Bonds have gone quite well since they launched two weeks ago. So far, the treasury has amassed over 50% of the Sushiswap pool, bringing the market value of treasury assets over $6.5 million. However, only ~230k OHM have been minted in response. In this post, we will explore the capital efficiency tradeoffs of LP Bonds, and introduce DAI Bonds as a solution.
There is a big difference between the value of an LP share on the market versus in the eyes of the treasury. Since the treasury is minting OHM against the LP, and it needs to make sure it can always back that OHM, the treasury values the LP at its minimum value; we call this Risk-Free Value, and we discuss it in depth in the initial bond post here.
The higher the premium, the larger the difference between market value and RFV (we will refer to this as the “delta”). For example, an LP share with 1 OHM and 900 DAI (market value $1800) has an RFV of $60 (2sqrt(900 * 1)). The delta here, $1740, is quite significant.
Risk Free Value = 2sqrt(Constant Product) * (% ownership of the pool)
Delta = Market Value - Risk Free Value
It is important that the delta is not thought of as lost value — its not. Rather, it is quantified risk donated to the market. The treasury effectively says “I am willing to take a 97% loss on this LP for you, the market, and therefore I will mark it on my books like I have already taken that loss.” Since the market is comprised of the token holders it mints for, the entire value of the LP still belongs to them in a roundabout way.
However, this is problematic for supply production. In the previous example, instead of minting 1 OHM with 1 DAI, the treasury mints 1 OHM with 15 DAI and 15 DAI worth of OHM. When done with a purpose (amassing locked liquidity) this dynamic is alright, but it is inefficient and can not serve as our main driver of supply growth.
In come DAI bonds
DAI bonds will allow us to utilize the same dynamics as LP bonds while capturing the entire value of what is paid to the treasury. The mechanics are exactly the same: a bonder pays the treasury in exchange for OHM, which vests over a predetermined span of time. The only difference is the bonder pays with DAI instead of OHM-DAI SLP.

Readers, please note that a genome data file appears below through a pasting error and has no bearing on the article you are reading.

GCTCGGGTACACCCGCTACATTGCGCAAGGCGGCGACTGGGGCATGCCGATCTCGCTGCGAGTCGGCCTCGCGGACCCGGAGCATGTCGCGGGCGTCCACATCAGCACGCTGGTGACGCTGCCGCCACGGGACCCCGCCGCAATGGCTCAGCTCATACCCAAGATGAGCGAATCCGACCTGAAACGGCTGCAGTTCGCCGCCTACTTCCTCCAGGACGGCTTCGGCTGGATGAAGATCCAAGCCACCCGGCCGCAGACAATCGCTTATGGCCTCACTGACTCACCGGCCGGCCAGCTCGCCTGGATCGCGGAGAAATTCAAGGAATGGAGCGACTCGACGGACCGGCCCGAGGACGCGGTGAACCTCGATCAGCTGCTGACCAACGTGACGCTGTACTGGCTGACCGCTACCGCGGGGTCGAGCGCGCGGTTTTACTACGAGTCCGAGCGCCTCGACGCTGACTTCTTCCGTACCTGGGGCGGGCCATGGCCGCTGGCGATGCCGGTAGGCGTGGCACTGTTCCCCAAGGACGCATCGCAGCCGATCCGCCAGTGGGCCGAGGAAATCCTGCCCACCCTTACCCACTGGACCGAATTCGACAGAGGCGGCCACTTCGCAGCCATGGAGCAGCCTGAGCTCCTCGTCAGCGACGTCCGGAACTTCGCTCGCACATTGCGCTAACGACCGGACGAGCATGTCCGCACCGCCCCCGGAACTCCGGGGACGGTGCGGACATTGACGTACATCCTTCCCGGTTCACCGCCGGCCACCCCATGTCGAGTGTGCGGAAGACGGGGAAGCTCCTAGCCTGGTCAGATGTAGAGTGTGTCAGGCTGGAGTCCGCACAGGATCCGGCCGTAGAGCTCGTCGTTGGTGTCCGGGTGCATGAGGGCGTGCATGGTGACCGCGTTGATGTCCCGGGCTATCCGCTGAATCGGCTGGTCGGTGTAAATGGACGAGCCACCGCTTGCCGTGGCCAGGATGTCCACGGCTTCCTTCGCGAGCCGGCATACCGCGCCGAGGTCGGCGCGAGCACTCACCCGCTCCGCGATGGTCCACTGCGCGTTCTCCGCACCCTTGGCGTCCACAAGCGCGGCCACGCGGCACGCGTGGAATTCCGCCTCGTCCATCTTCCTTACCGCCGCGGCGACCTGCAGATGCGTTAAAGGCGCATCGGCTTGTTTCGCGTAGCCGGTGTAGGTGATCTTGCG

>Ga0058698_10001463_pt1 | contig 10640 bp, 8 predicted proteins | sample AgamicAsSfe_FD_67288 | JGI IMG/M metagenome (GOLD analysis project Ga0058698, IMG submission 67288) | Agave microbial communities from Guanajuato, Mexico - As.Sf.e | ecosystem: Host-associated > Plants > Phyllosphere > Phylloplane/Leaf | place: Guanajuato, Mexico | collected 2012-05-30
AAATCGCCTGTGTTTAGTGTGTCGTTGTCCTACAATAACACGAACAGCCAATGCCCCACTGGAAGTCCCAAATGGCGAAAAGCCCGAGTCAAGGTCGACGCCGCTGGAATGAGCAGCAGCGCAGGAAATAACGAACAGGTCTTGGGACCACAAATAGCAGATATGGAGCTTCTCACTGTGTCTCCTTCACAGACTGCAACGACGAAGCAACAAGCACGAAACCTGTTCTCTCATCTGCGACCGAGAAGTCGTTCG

Since the bonder is paying in DAI, there is no need to mark down the value to RFV. We can mint OHM 1:1 with the market value of what we receive. Going back to the previous example where $1800 in assets minted 60 OHM, here that $1800 mints 1800 OHM.
DAI Bonds versus Sales
You may be thinking, isn’t this what sales are supposed to do? Yes! But we believe they’ll do it better. Sales were the initial design of the system, but based on the performance of LP bonds we now feel this system is superior.
- Bonds don’t rely on market data. Bond markets are self-regulatory; price is determined by bonds outstanding. When less bonds exist, bond prices get lower; when more bonds exist, they get higher. Market participants choose what prices they want to buy at and thus determine price.
In contrast, sales require up-to-date market data to determine the price to sell at. This is harder to implement from a technical standpoint and creates an angle for exploits.
- Bonds defer market impact of new supply. OHM from bonds slowly becomes available as the bond vests. This spreads out the distribution of this new supply, in contrast to sales which give the OHM to the purchaser at point-of-sale. Sales also create a quick arbitrage opportunity (buy from protocol at discount and sell into pool) that would increase volatility.
- Bonds require less management. Sales were designed to include a DAO-governed discount rate. This discount needs to be high enough to bring in buyers but low enough that they aren’t overpaid. This is a parameter governance could need to micromanage.
In contrast, with DAI bonds the market decides the discount rate. (A good demonstration of requiring minimal management: LP bond parameters have not changed since they launched 2 weeks ago).
- Everything else is the same. The end result is identical between the two: DAI is exchanged with the protocol for newly minted OHM. Volume increases as price increases. Sale price tracks market price. Bonds are simply a more market driven way to accomplish the same goal.
We’d like to roll out DAI bonds next week. They would have the following parameters:
- Vesting Term of 33110 blocks (Roughly 5 days, with vesting occurring linearly — this is the exact same term and mechanics as LP bonds)
- Bond Control Variable of 2500 (a debt ratio of 28%, currently reached with ~$100k, required to exceed the floor price aka minimum premium)
- Maximum order size of 0.05% (a single order cannot buy more than 0.05% of circulating supply. This has been added to protect against excessive accumulation through slippage-free bonds)
- Minimum premium tbd (This is mainly a launch parameter and will be set at a reasonable discount. If we had no minimum premium, the first bond would pay 1 DAI per OHM)
With this, the bulk of the system is complete. There are a few user-facing features we’d like to add in the future, but from a treasury accumulation standpoint we are now in a prime position to capitalize on any market conditions.
The one addition we will need are inverse bonds. These will be the buyback equivalent made for sub-$1 prices. With inverse bonds, users would trade OHM to the treasury at a premium in exchange for DAI or LP.
This plan has been proposed on the governance forum. The vote will open Sunday 4/18 at noon EST, and close Tuesday 4/20 at noon EST. Given the proposal passes, we will initialize DAI bonds on Wednesday. The vote options are as follows:
- Integrate DAI bonds
- Integrate DAI bonds and remove SalesLite
- Do not integrate DAI bonds
Be sure to get out there and vote!
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